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Hinges

 

Mounting artwork may be done in different ways for various purposes. This article will show you how to make hinges and the correct way to mount artwork with hinges. For a mounting job to be reversible means that the artwork may be removed from the frame package without harm. If you aren't concerned with removal and simply want to protect your artwork, use only acid-free materials.

Museum board or acid-free matboard may be used as mounting board.* Remember, surfaces that touch artwork should be acid-free if preservation is a concern.** Hinge the cut mat to the mounting board with acid-free linen tape.*** Lay artwork on the mounting board and close the hinged mat. Position the artwork exactly where you want it within the mat window. Hold artwork in place and lift the hinged mat. Mark on the mount board the position of the four corners of the artwork.

Hinges. For preservation mounting, hinges made of Japanese paper^ are adhered to the back of the artwork and to the mount board with either rice or wheat starch paste.^^ Some preservationistsalso use methyl cellulose paste. All of these pastes are reversible. Hinge papers should be weaker than the paper support that is to be hinged. Under stress, the hinge should tear before the artwork is torn.

Acid-free gummed linen tape is not recommended for hinging artwork because of its strength (except on thick paper, i.e., 300+ pound watercolor paper). If preservation is a concern, pressure-sensitive acid-free tapes should not be used for hinging artwork as the adhesive is not reversible and may migrate into the artwork.^^^

How to make hinges. Tear Japanese paper into small rectangular strips. Hinges are torn rather than cut to prevent sharp edges that may show through the artwork. The size of the hinge depends on the size of the artwork. One inch wide is common. Large artwork may require a few additionalhinges along the top edge. Use a wider hinge if more support is needed. Never fasten artwork with a continuous strip across the top. Do not add hinges to the sides or the bottom. The artwork needs to hang freely to allow for expansion or contraction from atmospheric conditions. Restriction may cause buckling or separation to occur.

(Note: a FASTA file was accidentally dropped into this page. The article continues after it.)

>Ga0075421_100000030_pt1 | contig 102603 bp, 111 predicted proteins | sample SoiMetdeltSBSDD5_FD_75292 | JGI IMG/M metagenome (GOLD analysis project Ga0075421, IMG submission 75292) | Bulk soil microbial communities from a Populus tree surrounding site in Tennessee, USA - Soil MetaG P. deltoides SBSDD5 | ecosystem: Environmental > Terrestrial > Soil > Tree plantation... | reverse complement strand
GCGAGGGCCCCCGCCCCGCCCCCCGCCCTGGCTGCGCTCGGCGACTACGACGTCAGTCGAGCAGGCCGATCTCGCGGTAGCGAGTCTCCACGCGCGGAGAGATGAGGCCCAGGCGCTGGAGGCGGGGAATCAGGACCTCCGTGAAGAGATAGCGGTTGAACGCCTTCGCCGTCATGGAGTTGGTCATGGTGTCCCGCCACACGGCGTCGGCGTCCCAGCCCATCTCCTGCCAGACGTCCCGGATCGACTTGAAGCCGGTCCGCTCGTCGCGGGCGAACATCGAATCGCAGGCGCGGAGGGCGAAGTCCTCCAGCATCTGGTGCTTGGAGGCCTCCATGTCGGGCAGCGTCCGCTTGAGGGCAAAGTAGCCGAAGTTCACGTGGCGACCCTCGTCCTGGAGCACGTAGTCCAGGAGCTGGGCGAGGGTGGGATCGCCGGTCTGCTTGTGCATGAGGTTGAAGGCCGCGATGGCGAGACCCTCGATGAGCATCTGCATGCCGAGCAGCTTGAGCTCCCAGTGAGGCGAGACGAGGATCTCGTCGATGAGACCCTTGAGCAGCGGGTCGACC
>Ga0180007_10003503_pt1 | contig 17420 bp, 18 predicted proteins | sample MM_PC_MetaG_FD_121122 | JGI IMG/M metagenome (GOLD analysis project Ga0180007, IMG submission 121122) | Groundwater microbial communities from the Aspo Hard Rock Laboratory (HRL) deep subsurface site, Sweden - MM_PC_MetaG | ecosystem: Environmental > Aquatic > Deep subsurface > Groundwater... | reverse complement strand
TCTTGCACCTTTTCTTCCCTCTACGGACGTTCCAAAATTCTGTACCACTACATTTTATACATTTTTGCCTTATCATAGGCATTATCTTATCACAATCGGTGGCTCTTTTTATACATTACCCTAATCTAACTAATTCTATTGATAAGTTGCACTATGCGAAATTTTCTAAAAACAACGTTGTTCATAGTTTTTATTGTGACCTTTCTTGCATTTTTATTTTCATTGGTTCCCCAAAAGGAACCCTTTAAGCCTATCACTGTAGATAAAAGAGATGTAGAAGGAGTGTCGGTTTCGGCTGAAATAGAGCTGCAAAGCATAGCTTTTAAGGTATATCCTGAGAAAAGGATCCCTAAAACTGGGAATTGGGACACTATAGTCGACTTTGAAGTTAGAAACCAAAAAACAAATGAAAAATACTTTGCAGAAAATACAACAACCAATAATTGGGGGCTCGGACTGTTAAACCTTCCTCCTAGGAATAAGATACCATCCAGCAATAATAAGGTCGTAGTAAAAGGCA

On an acid-free blotter*^ apply a little paste to the hinges with a small brush (too much will buckle the hinges). About 1/8" to 1/4" of hinge is pasted to the artwork. Set hinges in from the corner the width of the hinge. Do not attach hinges to an artwork's corners. Corners tear easily under stress. (See illustrations.) The artwork is laid face down on an acid-free blotter where the hinges will be applied. Attach near the corners along the top edge. Be sure the paste does not penetrate below where the hinge is attached. The artwork must remain free of the mat so it can be lifted.

Do not rub wet hinges. Rubbing can stretch paper fibers which will buckle. With an acid-free blotter, press lightly over the hinges to absorb excess moisture. Replace wet blotter with a dry one to prevent buckling. Cover the dry blotter with a sheet of glass or acrylic. Put weights on the glass so hinges dry under pressure. Let dry completely. When dry, adhere hinges to mount board.

 

A T-Hinge is used if the artwork's edges are to be covered by the mat.

 

A V-Hinge is used when the edge of the artwork is to be exposed.

 

Hinges are made from Japanese rice paper. Hinges are torn rather than cut to prevent sharp edges that may show through the artwork. The cross piece is cut. The size of the hinge depends on the size of the artwork. Large works of art may require a few additional hinges along the top edge. Do not fasten works of art with a continuous strip across the top.

 

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*Do not hinge art directly to foamboard or acid-free corrugated board. Foamboard may warp. Four-ply acid-free museum quality matboard remains the best for mounting board. Two-ply is too thin and will warp too readily.

**See Matboard Conservation, and Adhesives and Tapes.

***See Mounting Paper Artwork.

^Japanese papers made of mulberry, gampi and mitsumata are used for hinging because their fibers are long, strong and flexible.

^^For starch paste recipes see The Framer's Book by Paul Frederick, CPF, Commerce Publishing Company; "The Hinging of Works of Art on Paper" by Hugh Phibbs, Picture Framing Magazine, February 1994. Methyl cellulose requires no cooking, just mix it with water.

^^^See Adhesives and Tapes.

*^Split rag matboard and cut to 4" x 4".




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